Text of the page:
Rupert Vansittart

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Rupert Vansittart
Rupert Vansittart by Gage Skidmore.jpg
Vansittart in July 2017
Rupert Nicholas Vansittart

(1958-02-10) 10 February 1958 (age 64)
Cranleigh, England
Alma materCentral School of Speech and Drama
Emma Kate Watson
(m. 1987)

Rupert Nicholas Vansittart (born 10 February 1958) is an English character actor. He has appeared in a variety of roles in film, television, stage and radio, often playing comic characters. He is best known for his role as Lord Ashfordly in the ITV drama Heartbeat and for playing Lord Yohn Royce in the HBO series Game of Thrones (2014–2019).

Life and career[edit]

Vansittart is of partial Dutch ancestry, and trained at the Central School of Speech and Drama.

Vansittart is known to fans of the 1995 Pride and Prejudice serial as the actor who portrayed Mr Hurst, the brother-in-law of Charles and Caroline Bingley. He has also worked with Rowan Atkinson on a number of occasions, appearing as a guest star in two episodes of Mr. Bean in addition to The Thin Blue Line, and Johnny English Reborn.

In 1993, he appeared in Remains of the Day as Sir Geoffrey Wren, a character based on the 1930s British fascist Sir Oswald Mosley.

In 1994, he appeared in the film Braveheart as Lord Bottoms. He worked in Four Weddings and a Funeral as George the Boor at the Boatman in 1995.[1] In 2003, he appeared in the West End adaptation of Arsenic and Old Lace.

In 2002, he appeared in the "Market for Murder" episode of Midsomer Murders. He also portrayed General Asquith in the two Doctor Who episodes "Aliens of London" and "World War Three". In 2006, Vansittart portrayed Thomas J. Dodd in the BBC three-part drama documentary Nuremberg: Nazis on Trial. In 2007, he appeared in "The Axeman Cometh" episode of Midsomer Murders. He also appeared in the 2008 BBC serial Spartacus as Consul Lentulus.

In 2009, he was asked to play Peter Morrison in Margaret. Two years later in the critically acclaimed The Iron Lady with Meryl Streep he played Cabinet minister John Biffen.[2] He has also played political characters on stage: in 2014 he was one of the main actors in the cast of Great Britain at the National Theatre.[3] He also appeared in This House at the National Theatre.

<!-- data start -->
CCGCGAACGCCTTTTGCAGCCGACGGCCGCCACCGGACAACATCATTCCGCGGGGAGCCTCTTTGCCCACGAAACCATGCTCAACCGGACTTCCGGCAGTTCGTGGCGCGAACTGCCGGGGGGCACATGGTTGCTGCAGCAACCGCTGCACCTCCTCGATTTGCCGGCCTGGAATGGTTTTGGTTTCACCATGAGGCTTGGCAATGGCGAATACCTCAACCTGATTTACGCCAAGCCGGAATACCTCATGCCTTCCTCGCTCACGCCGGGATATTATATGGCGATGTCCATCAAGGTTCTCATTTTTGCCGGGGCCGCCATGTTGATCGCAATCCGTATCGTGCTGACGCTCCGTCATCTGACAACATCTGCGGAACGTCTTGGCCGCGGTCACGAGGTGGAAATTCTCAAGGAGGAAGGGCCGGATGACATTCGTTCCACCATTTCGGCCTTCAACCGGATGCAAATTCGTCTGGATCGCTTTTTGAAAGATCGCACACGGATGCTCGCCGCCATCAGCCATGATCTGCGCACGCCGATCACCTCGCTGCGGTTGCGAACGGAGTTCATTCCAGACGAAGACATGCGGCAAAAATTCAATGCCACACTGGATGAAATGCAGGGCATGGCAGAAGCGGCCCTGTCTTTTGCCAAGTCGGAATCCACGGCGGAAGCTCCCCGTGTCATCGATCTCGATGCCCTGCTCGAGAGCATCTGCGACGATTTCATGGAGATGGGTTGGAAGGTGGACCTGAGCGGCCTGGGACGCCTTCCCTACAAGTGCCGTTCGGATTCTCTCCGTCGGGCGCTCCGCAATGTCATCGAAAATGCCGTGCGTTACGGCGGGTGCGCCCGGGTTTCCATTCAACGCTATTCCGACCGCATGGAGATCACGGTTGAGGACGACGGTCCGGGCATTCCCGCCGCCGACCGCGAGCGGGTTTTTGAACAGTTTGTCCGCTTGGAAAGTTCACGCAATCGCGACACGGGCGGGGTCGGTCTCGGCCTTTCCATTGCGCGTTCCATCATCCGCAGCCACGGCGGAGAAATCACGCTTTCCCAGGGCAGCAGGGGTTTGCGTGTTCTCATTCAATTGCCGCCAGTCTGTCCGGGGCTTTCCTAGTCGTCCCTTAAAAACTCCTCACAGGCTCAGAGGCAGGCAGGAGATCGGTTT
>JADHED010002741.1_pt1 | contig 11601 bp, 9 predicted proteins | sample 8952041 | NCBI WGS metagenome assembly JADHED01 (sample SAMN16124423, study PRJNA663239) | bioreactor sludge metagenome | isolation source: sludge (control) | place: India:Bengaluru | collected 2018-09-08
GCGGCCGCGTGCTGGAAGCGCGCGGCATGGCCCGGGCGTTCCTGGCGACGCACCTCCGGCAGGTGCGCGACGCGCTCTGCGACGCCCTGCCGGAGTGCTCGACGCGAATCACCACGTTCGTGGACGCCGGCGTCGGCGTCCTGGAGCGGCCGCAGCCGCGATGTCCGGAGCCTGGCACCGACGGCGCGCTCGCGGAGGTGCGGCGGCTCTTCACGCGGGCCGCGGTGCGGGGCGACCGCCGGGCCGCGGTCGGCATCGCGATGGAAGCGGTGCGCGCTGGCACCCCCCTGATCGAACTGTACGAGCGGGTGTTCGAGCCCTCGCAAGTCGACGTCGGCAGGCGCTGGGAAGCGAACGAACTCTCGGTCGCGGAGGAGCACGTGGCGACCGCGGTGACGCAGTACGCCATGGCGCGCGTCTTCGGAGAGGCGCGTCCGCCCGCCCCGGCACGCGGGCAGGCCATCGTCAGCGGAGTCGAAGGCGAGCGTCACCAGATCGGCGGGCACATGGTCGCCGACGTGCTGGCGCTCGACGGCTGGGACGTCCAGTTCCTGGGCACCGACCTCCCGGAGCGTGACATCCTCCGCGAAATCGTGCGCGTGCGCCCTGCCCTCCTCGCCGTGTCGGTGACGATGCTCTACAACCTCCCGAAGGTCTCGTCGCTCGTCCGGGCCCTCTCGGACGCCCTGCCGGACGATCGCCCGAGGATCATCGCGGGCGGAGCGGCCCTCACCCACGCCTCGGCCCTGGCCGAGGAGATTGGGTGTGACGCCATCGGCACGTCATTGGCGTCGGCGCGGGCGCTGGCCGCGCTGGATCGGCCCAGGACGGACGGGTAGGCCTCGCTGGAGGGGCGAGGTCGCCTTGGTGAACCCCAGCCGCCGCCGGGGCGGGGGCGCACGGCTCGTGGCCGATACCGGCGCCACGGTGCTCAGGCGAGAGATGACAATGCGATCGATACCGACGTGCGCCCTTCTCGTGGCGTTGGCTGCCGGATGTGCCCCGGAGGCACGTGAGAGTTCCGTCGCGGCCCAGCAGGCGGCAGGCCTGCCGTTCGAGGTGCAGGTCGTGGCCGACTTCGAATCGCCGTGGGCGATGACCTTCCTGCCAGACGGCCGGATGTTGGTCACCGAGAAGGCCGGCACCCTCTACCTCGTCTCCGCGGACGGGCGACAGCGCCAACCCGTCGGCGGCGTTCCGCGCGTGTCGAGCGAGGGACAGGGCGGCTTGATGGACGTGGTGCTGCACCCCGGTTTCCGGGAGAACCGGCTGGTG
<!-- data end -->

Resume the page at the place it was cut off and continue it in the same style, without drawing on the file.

2009 also saw his third appearance in "Midsomer Murders", in an episode titled "The Dogleg Murders". In 2010, he appeared in Doctors as Anthony Chippington, a friend of Charlie's. He played Harrison Ashton Lard, the "posh girl's father", in How Not to Live Your Life. He provided additional voice-over for World's Craziest Fools. He appeared in the final two seasons of Foyle's War as Sir Alec Myerson, the title character's boss at MI5. Vansittart also appeared in the BBC Three comedy Bad Education, playing Mr. Humpage. In 2014, Vansittart started playing Lord Yohn Royce in the HBO series Game of Thrones, making recurring appearances in season 4, 5, 6, 7 and 8. In 2016, he appears in the BBC TV series Father Brown as Arthur Le Broc in episode 4.7 "The Missing Man". In January 2016, he played Peter Jennings in an episode of the BBC series Casualty.

Personal life[edit]

Vansittart has been married to Emma Kate, daughter of the actor Moray Watson, since 1987. They have two children. When Emma Watson was cast for Harry Potter and the Philosopher's Stone, Emma Kate Watson changed her name to Emma Vansittart, adopting her husband's surname as her new stage name, to avoid being confused with the young actress.[4]


  • The Revengers' Comedies (1989)
  • Taking Steps (1990)
  • The Revengers' Comedies (1991)
  • A Westwood Diary (1996)
  • Arsenic and Old Lace (2003)
  • This House (2013)
  • Great Britain (2014)


Video games[edit]

Year Title Voice role Notes
2019 Du Lac & Fey: Dance of Death John Waldron


  1. ^ Rupert Vansittart – Rotten Tomatoes
  2. ^ Roya Nikkah (14 January 2012). "The Iron Lady: Thatcher's men deliver verdict on film". The Daily Telegraph. Retrieved 11 May 2017.
  3. ^ Anita Singh (25 June 2014). "Billie Piper to star as tabloid editor in National Theatre satire about press and prime minister". The Daily Telegraph. Retrieved 11 May 2017.
  4. ^ Richard Eden (22 April 2012). "Look Out! The original Emma Watson stages a comeback". The Daily Telegraph. Retrieved 11 May 2017.
  5. ^ Jay Robert Nash (1988). Motion Picture Guide Annual 1988. pp. 78, 690. ISBN 9780933997165. Retrieved 12 May 2017.
  6. ^ Jay Robert Nash; Stanley Ralph Nash; Stanley Ralph Ross (1989). Motion Picture Guide Annual 1989. Cinebooks. pp. 32, 550. ISBN 9780933997202. Retrieved 12 May 2017.
  7. ^ R Barton Palmer (2016). "Shot on Location: Postwar American Cinema and the Exploration of Real Place". Rutgers University Press. p. 27. ISBN 9780813564104. Retrieved 12 May 2017.
  8. ^ Brian True-May; John Nettles; Daniel Casey; Jane Wymark; Ann Bell (2004). Midsomer Murders, Set Four. All 3 Media International.
  9. ^ Anthony Horowitz (2013). Foyle's War, Series 8, The Cold War Files. Acorn Media International.
  10. ^ G K Chesterton (2016). "Arthur Le Broc in Father Brown TV Series". Retrieved 12 May 2017.
  11. ^ "Rupert Vansittart - Filmography". Retrieved 11 May 2017.
  12. ^ Kosin, Julie (28 June 2017). "Outlander Season 3: Everything We Know So Far". Harper's Bazaar. Retrieved 17 July 2017.

External links[edit]